<p>For what it is – I am terribly sorry for this. A mistake that i am not likely to repeat.</p>


Glad you took this step. It is hard, but we know you’ll always do the right thing.


How to be Bribe Ready. Payoff Ready. Anything-but-credible Ready.

Shoot the messenger.

Or the other White House favorite, “we didn’t see it coming”.

Or maybe go the Al Gore “no controlling legal authority” route.

Or use Ron Brown’s incompetence defense.

Shoot, why not use them all? Just don’t ever admit you were paid off.

If your behaviour and that of your co-conspirators didn’t just kill off the remaining vestiges of blogosphere credibility, then we can now safely call the blogosphere’s reputation Xenu – because nothing can destroy it.


Kudos to you for pulling the ads. Valleywag should thank you too – that’s the first time I’ve read something on their site in at least a year. For Nick to comment on “journalistic” ANYTHING is laughable.

It’ll be a great day when Lifehacker and Consumerist disassociate themselves from Gawker.

-a continued loyal reader.

ps. please consider adding a nofollow to the link, VW doesn’t deserve your influence.

Cortland Coleman

“Microsoft asked us to join a conversation, and we did.”

OK, but did Microsoft/FM pay you to “join the conversation?”

If so, that crosses a big, bold line in traditional journalism.

“Conversational marketing is a developing format, and clearly the rules are not fully defined.”

No question, but since you claim the title of “reporter,” aren’t some rules fully, clearly and obviously defined? Taking money to endorse products or services from those you report on is covered in J-School 101.

Kudos for pulling the ads from your network. It will be interesting to see if others follow suit.


Its admirable that you would apologize even before defending your position.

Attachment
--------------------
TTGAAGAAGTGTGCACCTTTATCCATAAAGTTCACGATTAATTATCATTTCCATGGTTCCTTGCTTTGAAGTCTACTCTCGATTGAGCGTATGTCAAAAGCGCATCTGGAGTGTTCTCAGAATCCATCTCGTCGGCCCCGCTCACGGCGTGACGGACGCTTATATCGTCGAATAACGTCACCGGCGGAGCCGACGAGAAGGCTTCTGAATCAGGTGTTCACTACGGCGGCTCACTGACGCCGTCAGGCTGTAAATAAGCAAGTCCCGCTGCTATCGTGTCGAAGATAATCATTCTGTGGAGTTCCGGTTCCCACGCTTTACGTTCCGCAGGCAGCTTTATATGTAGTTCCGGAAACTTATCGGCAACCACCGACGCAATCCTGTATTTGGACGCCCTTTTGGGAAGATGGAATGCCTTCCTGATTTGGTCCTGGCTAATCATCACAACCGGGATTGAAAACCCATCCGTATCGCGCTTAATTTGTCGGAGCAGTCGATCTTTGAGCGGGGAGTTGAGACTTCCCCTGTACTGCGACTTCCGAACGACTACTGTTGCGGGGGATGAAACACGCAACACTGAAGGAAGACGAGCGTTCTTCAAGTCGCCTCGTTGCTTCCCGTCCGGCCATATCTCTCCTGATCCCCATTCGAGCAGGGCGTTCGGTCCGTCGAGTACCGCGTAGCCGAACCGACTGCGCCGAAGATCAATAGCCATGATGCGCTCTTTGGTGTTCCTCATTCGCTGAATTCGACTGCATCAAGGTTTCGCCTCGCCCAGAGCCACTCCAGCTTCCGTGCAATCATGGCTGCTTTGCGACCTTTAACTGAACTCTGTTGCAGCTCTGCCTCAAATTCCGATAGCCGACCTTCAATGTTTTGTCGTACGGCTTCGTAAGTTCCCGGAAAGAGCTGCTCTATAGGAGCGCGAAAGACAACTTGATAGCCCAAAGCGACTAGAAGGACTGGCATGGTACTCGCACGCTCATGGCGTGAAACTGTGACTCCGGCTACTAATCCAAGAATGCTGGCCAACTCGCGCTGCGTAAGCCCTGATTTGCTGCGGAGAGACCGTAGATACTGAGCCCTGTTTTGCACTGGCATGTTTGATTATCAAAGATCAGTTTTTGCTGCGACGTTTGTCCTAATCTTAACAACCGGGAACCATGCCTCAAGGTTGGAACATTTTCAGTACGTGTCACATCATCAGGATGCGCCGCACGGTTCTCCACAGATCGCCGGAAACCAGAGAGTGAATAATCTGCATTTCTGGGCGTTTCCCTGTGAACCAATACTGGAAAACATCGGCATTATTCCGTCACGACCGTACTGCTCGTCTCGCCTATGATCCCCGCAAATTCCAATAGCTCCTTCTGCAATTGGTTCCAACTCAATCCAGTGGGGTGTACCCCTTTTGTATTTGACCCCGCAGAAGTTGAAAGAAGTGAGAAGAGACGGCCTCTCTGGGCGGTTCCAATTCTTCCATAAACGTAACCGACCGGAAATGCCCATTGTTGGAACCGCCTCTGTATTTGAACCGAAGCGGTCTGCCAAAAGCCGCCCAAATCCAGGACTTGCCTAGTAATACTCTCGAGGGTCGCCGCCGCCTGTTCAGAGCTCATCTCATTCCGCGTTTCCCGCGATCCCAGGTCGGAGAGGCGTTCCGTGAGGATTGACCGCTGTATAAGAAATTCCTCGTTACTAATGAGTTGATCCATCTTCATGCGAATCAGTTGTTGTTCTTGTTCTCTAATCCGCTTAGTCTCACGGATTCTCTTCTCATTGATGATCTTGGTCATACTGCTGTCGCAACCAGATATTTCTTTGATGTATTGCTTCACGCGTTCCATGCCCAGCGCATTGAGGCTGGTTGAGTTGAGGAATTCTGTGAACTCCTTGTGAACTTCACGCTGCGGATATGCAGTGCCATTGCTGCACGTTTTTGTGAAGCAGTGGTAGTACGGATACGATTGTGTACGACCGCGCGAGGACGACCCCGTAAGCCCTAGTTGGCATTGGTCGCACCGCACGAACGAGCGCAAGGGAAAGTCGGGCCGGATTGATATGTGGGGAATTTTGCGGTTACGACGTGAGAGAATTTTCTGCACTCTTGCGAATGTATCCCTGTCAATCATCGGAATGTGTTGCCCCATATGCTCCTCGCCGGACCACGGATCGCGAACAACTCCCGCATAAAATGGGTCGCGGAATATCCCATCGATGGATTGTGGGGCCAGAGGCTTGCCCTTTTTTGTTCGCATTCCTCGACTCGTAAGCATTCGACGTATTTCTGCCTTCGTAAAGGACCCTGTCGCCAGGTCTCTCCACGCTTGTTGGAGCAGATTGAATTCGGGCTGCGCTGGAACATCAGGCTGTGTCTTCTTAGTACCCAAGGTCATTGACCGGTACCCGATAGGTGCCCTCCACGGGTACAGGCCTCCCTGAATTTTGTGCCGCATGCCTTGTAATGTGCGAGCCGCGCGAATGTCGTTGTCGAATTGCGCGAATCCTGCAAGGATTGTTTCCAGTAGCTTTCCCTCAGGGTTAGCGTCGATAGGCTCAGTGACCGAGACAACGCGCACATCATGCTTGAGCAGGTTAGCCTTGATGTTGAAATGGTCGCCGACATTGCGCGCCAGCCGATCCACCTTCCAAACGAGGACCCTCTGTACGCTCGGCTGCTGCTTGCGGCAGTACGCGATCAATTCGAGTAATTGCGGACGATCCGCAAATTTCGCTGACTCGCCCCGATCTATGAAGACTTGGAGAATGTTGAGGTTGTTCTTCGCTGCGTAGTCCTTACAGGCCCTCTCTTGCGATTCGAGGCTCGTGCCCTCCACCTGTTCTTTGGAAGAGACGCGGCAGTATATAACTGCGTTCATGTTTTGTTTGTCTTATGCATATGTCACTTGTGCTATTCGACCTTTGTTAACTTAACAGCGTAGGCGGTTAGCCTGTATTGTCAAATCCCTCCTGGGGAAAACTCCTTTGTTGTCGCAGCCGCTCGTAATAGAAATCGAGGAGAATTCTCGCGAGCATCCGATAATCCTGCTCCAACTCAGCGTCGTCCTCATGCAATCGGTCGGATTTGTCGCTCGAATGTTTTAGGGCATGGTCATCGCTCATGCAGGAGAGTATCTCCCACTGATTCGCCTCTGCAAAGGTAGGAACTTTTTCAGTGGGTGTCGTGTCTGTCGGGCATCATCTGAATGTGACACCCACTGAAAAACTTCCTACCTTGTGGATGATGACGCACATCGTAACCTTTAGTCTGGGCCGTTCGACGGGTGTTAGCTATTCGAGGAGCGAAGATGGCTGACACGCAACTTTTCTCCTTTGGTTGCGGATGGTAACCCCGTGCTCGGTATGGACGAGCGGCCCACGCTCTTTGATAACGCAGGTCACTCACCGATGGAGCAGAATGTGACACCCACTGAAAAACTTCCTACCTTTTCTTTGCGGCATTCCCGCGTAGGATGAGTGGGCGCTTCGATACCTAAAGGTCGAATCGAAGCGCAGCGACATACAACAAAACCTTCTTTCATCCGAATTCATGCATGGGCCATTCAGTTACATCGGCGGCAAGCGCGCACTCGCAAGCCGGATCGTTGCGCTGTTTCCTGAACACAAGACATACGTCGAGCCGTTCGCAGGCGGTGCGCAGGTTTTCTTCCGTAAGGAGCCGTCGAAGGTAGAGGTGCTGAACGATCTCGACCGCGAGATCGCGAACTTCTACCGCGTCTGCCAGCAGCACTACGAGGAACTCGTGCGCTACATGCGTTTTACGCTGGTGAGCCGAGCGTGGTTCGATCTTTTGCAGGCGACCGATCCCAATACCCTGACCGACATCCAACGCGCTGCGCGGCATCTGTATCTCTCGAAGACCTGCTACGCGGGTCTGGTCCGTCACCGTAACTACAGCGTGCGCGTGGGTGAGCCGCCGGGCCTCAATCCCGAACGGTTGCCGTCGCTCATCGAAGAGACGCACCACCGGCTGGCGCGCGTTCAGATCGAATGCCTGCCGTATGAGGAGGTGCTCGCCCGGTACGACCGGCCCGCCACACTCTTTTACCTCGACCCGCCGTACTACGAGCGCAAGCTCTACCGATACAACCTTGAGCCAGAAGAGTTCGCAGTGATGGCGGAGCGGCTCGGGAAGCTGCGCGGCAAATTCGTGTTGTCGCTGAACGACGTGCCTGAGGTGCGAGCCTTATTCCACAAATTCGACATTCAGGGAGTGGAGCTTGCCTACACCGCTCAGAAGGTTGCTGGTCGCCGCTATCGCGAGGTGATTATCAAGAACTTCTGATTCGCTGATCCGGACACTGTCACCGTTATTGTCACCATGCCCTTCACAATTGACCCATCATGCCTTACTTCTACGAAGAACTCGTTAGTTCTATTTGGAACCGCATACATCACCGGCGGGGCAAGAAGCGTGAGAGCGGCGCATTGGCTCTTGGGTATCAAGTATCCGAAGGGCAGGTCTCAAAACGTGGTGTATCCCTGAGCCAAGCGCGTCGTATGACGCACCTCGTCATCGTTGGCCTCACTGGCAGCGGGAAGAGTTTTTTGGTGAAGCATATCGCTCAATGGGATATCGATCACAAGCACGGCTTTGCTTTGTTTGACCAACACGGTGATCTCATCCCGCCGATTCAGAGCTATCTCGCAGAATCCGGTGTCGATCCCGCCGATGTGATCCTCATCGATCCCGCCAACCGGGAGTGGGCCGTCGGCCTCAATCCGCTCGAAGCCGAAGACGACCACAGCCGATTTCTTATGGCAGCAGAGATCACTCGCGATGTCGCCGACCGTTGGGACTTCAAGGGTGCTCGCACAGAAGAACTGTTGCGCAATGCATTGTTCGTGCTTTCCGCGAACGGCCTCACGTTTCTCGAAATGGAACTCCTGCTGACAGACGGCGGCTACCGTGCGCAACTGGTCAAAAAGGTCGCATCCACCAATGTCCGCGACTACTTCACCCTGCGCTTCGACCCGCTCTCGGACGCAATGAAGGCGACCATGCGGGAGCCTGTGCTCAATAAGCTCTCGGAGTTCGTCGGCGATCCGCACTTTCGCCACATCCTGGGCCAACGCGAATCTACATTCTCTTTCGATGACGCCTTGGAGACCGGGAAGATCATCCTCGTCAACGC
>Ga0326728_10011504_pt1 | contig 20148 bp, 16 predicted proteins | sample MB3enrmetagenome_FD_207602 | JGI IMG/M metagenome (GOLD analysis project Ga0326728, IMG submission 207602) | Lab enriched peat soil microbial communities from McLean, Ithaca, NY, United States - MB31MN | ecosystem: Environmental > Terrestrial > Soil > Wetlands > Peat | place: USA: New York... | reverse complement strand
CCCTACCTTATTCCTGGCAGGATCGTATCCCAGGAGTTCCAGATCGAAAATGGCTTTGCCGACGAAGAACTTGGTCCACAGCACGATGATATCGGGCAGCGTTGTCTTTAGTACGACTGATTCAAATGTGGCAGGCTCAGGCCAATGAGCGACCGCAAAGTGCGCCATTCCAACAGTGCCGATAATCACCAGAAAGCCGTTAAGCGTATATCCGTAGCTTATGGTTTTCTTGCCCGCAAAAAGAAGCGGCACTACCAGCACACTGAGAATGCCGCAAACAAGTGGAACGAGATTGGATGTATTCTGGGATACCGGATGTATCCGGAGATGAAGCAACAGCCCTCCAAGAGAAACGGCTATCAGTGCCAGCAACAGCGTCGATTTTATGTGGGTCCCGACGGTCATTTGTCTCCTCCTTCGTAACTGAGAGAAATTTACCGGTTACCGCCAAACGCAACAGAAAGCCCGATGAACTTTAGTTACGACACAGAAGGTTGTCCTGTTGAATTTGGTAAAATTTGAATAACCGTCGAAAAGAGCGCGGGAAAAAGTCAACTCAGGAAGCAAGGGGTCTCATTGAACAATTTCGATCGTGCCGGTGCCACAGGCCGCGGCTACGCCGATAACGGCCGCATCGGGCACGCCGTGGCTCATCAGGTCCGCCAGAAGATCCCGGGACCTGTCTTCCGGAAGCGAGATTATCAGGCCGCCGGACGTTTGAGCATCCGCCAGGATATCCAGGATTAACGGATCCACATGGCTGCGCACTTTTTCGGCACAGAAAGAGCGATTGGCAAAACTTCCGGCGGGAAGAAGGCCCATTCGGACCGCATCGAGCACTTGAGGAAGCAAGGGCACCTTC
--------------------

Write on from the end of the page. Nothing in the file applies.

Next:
To be honest, those ad’s were kind of confusing and I thought you endorsed them after some kind of a “review”. It was definitely misguiding. Never paid any attention to it till today though.


I read your post on peoplereadybusiness and don’t see what all the fuss is about. You clearly aren’t endorsing anything, you’re just giving good advice for someone thinking about striking it out on their own.

If they did pay you, good for you! That kind of first-hand advice shouldn’t necessarily be free.

At the very most, it seemed like you were endorsing the slogan “people ready” as being a good thing, which you back up with reasons why being “people ready” has helped you in your career.

I actually would have MORE respect for you if you kept with your original judgment and ignored Valleywag and their sensationalist article, but do what you gotta do to feel comfortable.


Wow – this is an extremely thoughtful and fast response. I heard very quickly from Federated and want to give them the benefit of the doubt but I still don’t see how this approach will enhance the dialog. Money does not have to be paid directly to focus things … differently.


It’s a slippery slope. Today it’s this slogan, tomorrow it will be “micro is soft and good” then “ms is great”. Where would you stop? Better stop here and now.